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This is how Facebook plans to make Messenger the focal point of your phone

You’re going to hear a lot more about chatbots over the next few months.

Image: AP Photo/Eric Risberg

BACK IN 2013, FACEBOOK had a plan to become more than just a site and an app. It wanted to be the centre focus of your phone.

For that, it launched Facebook Home, a launcher for Android that replaced the traditional home screen with Facebook content. It also teamed up with HTC to launch HTC First, a phone that came preloaded with Home, to help push this forward.

Both were failures. Facebook Home only appealed to the small group of power users out there while the First was said to have sold less than 15,000 units that year. It was back to the drawing board for Facebook.

Skip to the present day and it has learnt a few lessons from that experience. Last night at F8, Facebook’s developer conference, it announced the integration of chatbots with Messenger.

This news had been coming for a while – Microsoft also announced similar news with Skype a few weeks ago and so has messaging app Kik and the workplace chat platform Slack – but it is a significant attempt to take over people’s phones by creating a platform (chatbots) within a platform (apps).

Facebook Mobile Facebook tried taking over a phone from the inside out before with Home and HTC First. It didn't go so well. Source: AP Photo/Marcio Jose Sanchez

Make the conversation flow

To explain chatbots, it’s best to think of them as similar to those those ‘choose your own adventure’ stories that were around during the 80s and 90s.

A bot will ask you specific questions – some of them will offer pre-selected answers – and replying will give you customised results.

The ultimate aim is to make it feel like you’re talking to a real person, making the conversation flow between you and the bot, and get you to the relevant info or action (ordering flowers, requesting articles or talk with businesses for example) faster. Some are describing chatbots as the new apps which only highlights the major role they could play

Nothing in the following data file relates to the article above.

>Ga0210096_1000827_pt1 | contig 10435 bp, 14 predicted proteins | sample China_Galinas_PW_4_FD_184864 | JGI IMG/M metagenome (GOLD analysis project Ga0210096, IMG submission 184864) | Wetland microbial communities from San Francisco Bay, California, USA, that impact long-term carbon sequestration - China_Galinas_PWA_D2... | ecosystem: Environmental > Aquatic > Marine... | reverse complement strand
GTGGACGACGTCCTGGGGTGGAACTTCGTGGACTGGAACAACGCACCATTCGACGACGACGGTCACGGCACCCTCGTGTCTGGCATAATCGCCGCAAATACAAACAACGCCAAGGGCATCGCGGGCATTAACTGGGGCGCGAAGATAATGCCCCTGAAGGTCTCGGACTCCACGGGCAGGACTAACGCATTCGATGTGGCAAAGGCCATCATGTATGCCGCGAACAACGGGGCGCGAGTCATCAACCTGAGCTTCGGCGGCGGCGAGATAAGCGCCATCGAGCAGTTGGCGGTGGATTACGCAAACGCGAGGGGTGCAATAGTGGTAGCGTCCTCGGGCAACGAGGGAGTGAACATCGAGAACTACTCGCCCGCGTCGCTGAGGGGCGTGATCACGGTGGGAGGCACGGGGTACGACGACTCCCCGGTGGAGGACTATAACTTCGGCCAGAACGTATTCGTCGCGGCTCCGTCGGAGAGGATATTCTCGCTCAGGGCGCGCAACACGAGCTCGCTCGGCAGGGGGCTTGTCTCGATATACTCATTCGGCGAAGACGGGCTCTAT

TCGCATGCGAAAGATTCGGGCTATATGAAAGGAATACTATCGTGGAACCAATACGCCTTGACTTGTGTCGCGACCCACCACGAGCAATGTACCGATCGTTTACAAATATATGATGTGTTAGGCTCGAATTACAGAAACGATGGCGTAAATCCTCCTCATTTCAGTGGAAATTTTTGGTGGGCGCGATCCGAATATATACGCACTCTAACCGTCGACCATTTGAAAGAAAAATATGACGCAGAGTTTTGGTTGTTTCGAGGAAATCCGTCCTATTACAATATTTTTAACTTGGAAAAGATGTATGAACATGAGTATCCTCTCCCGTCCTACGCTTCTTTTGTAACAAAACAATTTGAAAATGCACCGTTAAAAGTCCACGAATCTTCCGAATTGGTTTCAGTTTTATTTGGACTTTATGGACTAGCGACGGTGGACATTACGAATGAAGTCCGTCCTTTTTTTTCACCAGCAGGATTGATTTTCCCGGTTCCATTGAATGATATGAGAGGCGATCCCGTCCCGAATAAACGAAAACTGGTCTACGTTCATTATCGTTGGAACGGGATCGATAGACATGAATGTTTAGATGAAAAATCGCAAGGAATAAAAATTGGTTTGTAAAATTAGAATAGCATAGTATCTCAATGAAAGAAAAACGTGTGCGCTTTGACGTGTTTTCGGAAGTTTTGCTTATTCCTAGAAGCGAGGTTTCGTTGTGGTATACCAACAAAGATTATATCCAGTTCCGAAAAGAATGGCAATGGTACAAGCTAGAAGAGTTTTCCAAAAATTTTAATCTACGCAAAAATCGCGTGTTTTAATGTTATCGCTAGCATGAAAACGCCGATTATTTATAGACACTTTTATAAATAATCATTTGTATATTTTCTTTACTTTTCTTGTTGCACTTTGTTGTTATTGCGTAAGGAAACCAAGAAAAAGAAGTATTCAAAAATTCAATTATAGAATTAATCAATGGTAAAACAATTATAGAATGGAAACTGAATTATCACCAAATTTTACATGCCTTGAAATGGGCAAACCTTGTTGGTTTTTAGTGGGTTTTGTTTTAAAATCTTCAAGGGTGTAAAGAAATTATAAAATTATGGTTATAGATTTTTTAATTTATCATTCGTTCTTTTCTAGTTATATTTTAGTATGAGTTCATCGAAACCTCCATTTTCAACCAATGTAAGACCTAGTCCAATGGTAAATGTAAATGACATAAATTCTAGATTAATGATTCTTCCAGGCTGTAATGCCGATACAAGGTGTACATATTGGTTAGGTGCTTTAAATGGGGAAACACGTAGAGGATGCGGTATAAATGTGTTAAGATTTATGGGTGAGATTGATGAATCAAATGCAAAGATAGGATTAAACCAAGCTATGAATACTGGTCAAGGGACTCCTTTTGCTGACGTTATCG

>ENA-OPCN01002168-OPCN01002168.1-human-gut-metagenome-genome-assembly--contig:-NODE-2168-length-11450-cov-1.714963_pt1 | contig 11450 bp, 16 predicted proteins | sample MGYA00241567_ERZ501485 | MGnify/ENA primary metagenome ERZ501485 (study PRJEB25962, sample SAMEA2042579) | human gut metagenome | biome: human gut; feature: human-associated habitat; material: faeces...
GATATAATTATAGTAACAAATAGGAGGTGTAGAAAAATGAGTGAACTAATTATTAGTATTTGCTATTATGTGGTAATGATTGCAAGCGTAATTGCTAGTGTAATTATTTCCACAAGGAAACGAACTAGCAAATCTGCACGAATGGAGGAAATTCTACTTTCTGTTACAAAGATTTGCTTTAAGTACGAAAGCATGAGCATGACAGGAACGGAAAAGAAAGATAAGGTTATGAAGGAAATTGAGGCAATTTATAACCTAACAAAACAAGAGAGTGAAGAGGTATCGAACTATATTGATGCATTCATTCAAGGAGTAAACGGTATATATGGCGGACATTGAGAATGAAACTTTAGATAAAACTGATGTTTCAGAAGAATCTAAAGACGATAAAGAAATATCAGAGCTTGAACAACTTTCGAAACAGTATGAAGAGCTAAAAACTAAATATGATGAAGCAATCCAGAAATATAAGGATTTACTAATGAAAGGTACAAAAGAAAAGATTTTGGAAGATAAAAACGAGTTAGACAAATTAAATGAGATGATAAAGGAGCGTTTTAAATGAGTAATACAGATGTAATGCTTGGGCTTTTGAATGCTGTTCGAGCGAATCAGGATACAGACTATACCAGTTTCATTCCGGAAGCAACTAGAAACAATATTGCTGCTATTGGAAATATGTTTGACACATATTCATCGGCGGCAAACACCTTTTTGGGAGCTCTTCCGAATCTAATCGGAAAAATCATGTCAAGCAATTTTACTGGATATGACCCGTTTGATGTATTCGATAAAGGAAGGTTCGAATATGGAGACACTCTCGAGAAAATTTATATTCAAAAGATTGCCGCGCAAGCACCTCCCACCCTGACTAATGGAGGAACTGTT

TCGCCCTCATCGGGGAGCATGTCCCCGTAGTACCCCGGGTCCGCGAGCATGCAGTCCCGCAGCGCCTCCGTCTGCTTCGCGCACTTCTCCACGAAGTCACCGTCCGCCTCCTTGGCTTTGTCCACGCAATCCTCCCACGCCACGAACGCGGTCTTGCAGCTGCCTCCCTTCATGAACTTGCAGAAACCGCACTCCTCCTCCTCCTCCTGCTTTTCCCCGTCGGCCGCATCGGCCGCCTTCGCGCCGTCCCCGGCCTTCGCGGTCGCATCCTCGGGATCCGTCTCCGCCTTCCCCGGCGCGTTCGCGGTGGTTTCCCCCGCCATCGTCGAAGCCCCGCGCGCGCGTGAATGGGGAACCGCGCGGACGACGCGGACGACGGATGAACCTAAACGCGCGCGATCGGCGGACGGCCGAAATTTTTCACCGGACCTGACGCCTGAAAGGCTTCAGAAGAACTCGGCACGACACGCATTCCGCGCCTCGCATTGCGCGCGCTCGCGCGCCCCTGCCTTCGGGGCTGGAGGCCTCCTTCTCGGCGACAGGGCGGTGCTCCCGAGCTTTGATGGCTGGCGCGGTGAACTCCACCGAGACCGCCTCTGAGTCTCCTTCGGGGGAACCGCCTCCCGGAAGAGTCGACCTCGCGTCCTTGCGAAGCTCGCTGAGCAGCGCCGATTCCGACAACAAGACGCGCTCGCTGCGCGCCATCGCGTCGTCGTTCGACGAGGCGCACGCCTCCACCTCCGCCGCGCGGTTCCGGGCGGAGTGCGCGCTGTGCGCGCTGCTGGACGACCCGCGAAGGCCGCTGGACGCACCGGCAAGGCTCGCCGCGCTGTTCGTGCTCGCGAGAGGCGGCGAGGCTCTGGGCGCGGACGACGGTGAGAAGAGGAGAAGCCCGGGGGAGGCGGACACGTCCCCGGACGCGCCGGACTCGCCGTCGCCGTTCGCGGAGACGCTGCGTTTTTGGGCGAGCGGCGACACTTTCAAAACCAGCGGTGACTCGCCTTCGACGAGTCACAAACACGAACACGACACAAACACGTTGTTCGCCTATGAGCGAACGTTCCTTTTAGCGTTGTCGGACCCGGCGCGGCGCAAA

There’s a good reason why Facebook pushed Messenger as a standalone app so hard in 2014. It needed a platform for this to work so if you can’t take over a phone, why not get them to go deeper into an app?

If you can get people to chat through Messenger itself and remove their dependency of an app, phone or email, that would be a significant boost for Facebook and turn it from a fun distraction into something very serious.

Facebook Conference Facebook CEO Mark Zuckerberg talking about Messenger at its developer conference F8. Source: AP Photo/Eric Risberg

So what type of bots can you start using?

For now, only a small few. Irish users likely have access to just five like CNN and the weather service Hi Poncho, and to be honest, they’re a bit hit and miss.

The same can be said of Microsoft’s offering on Skype but it’s important to remember that this is very early days for both services.

To start off, CNN begins by offering three options: top stories, stories for you (based on your interests) and Ask CNN (typing in a keyword like technology).

The interaction is straight to the point although story selection could do with a bit of fine-tuning as it doesn’t exactly offer relevant or timely stories for specific categories.

Facebook Messenger CNN bot

Hi Poncho is where things get a little creative and show off the potential of bots. Playing the character of a raincoat-wearing cat, Hi Poncho tells you what the weather is going to be like.

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For Irish users, that goes as far as telling you it’s cloudy and cold outside (US users can get weather alerts), but how it begins – Poncho is asleep and you have to wake him up by talking to him – shows there is much scope for humour here.


The final one tested was the closest to a ‘choose your own adventure’ story. Probable Cause uses a mixture of photos and text to tell a murder story, which you move along by responding to your partner.

It’s simple but you can see the potential for it to create games and similar experiences through that format.


And that’s the keyword to take away from this: potential. This is, quite literally, day one for chatbots on Messenger so don’t expect them to be useful from the word go. Instead see it as the necessary first step needed for a new way of interaction.

We don’t know what form it will eventually take, but since companies like Facebook and Microsoft are in it for the long haul, you may as well get yourself accustomed to it.

Oh, and sponsored messages will be a thing too, but you can block them.

Read: Mark Zuckerberg had a dig at Trump for his talk of “building walls” >

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About the author:

Quinton O'Reilly

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